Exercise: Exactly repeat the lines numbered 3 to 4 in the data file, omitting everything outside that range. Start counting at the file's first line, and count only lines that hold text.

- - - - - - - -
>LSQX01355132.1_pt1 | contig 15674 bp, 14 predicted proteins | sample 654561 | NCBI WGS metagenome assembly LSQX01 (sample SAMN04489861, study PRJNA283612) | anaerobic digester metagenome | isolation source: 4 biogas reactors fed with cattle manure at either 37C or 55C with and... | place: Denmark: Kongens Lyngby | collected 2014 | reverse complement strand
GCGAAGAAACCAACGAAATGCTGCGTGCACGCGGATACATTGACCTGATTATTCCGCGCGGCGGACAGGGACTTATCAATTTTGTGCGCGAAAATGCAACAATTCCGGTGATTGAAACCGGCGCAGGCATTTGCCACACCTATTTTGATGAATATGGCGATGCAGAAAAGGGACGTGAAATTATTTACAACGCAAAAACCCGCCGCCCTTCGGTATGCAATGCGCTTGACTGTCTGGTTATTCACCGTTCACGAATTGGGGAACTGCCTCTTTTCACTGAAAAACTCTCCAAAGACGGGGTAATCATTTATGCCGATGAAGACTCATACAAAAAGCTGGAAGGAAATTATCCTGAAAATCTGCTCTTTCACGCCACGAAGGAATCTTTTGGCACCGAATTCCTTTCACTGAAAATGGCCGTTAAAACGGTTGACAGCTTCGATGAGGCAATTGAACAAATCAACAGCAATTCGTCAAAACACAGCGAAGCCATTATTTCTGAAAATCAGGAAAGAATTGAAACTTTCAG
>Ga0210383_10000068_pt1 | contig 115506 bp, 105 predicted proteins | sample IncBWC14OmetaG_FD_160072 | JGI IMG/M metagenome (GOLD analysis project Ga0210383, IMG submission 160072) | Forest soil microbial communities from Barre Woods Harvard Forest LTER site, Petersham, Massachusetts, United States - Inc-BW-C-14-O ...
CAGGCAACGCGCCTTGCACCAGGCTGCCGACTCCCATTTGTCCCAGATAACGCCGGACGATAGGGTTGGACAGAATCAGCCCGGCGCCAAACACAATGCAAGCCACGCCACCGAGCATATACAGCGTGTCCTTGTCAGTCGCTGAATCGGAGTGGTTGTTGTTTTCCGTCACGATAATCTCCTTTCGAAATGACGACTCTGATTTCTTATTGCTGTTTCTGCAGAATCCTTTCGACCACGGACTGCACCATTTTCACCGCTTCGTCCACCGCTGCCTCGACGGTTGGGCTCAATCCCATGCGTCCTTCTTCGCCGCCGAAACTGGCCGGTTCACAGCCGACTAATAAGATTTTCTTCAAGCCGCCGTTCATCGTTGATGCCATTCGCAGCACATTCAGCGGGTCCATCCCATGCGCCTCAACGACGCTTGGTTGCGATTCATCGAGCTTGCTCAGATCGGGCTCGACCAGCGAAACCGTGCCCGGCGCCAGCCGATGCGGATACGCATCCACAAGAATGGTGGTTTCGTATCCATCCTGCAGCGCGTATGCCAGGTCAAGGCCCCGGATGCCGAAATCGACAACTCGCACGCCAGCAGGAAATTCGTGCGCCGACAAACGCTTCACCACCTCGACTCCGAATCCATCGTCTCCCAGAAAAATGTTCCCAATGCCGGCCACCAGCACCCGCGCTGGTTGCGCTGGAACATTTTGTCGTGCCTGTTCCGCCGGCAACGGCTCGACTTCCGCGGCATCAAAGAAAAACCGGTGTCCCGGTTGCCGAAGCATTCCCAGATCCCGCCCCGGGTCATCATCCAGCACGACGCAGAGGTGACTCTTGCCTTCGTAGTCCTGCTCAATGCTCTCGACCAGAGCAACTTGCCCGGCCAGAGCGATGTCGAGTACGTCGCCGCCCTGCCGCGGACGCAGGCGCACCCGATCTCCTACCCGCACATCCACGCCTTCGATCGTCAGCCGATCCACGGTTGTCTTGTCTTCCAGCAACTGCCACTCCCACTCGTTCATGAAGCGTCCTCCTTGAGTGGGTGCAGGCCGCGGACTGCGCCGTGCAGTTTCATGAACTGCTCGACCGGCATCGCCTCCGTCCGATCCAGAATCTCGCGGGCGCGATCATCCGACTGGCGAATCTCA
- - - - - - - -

>Ga0210383_10000068_pt1 | contig 115506 bp, 105 predicted proteins | sample IncBWC14OmetaG_FD_160072 | JGI IMG/M metagenome (GOLD analysis project Ga0210383, IMG submission 160072) | Forest soil microbial communities from Barre Woods Harvard Forest LTER site, Petersham, Massachusetts, United States - Inc-BW-C-14-O ...
CAGGCAACGCGCCTTGCACCAGGCTGCCGACTCCCATTTGTCCCAGATAACGCCGGACGATAGGGTTGGACAGAATCAGCCCGGCGCCAAACACAATGCAAGCCACGCCACCGAGCATATACAGCGTGTCCTTGTCAGTCGCTGAATCGGAGTGGTTGTTGTTTTCCGTCACGATAATCTCCTTTCGAAATGACGACTCTGATTTCTTATTGCTGTTTCTGCAGAATCCTTTCGACCACGGACTGCACCATTTTCACCGCTTCGTCCACCGCTGCCTCGACGGTTGGGCTCAATCCCATGCGTCCTTCTTCGCCGCCGAAACTGGCCGGTTCACAGCCGACTAATAAGATTTTCTTCAAGCCGCCGTTCATCGTTGATGCCATTCGCAGCACATTCAGCGGGTCCATCCCATGCGCCTCAACGACGCTTGGTTGCGATTCATCGAGCTTGCTCAGATCGGGCTCGACCAGCGAAACCGTGCCCGGCGCCAGCCGATGCGGATACGCATCCACAAGAATGGTGGTTTCGTATCCATCCTGCAGCGCGTATGCCAGGTCAAGGCCCCGGATGCCGAAATCGACAACTCGCACGCCAGCAGGAAATTCGTGCGCCGACAAACGCTTCACCACCTCGACTCCGAATCCATCGTCTCCCAGAAAAATGTTCCCAATGCCGGCCACCAGCACCCGCGCTGGTTGCGCTGGAACATTTTGTCGTGCCTGTTCCGCCGGCAACGGCTCGACTTCCGCGGCATCAAAGAAAAACCGGTGTCCCGGTTGCCGAAGCATTCCCAGATCCCGCCCCGGGTCATCATCCAGCACGACGCAGAGGTGACTCTTGCCTTCGTAGTCCTGCTCAATGCTCTCGACCAGAGCAACTTGCCCGGCCAGAGCGATGTCGAGTACGTCGCCGCCCTGCCGCGGACGCAGGCGCACCCGATCTCCTACCCGCACATCCACGCCTTCGATCGTCAGCCGATCCACGGTTGTCTTGTCTTCCAGCAACTGCCACTCCCACTCGTTCATGAAGCGTCCTCCTTGAGTGGGTGCAGGCCGCGGACTGCGCCGTGCAGTTTCATGAACTGCTCGACCGGCATCGCCTCCGTCCGATCCAGAATCTCGCGGGCGCGATCATCCGACTGGCGAATCTCA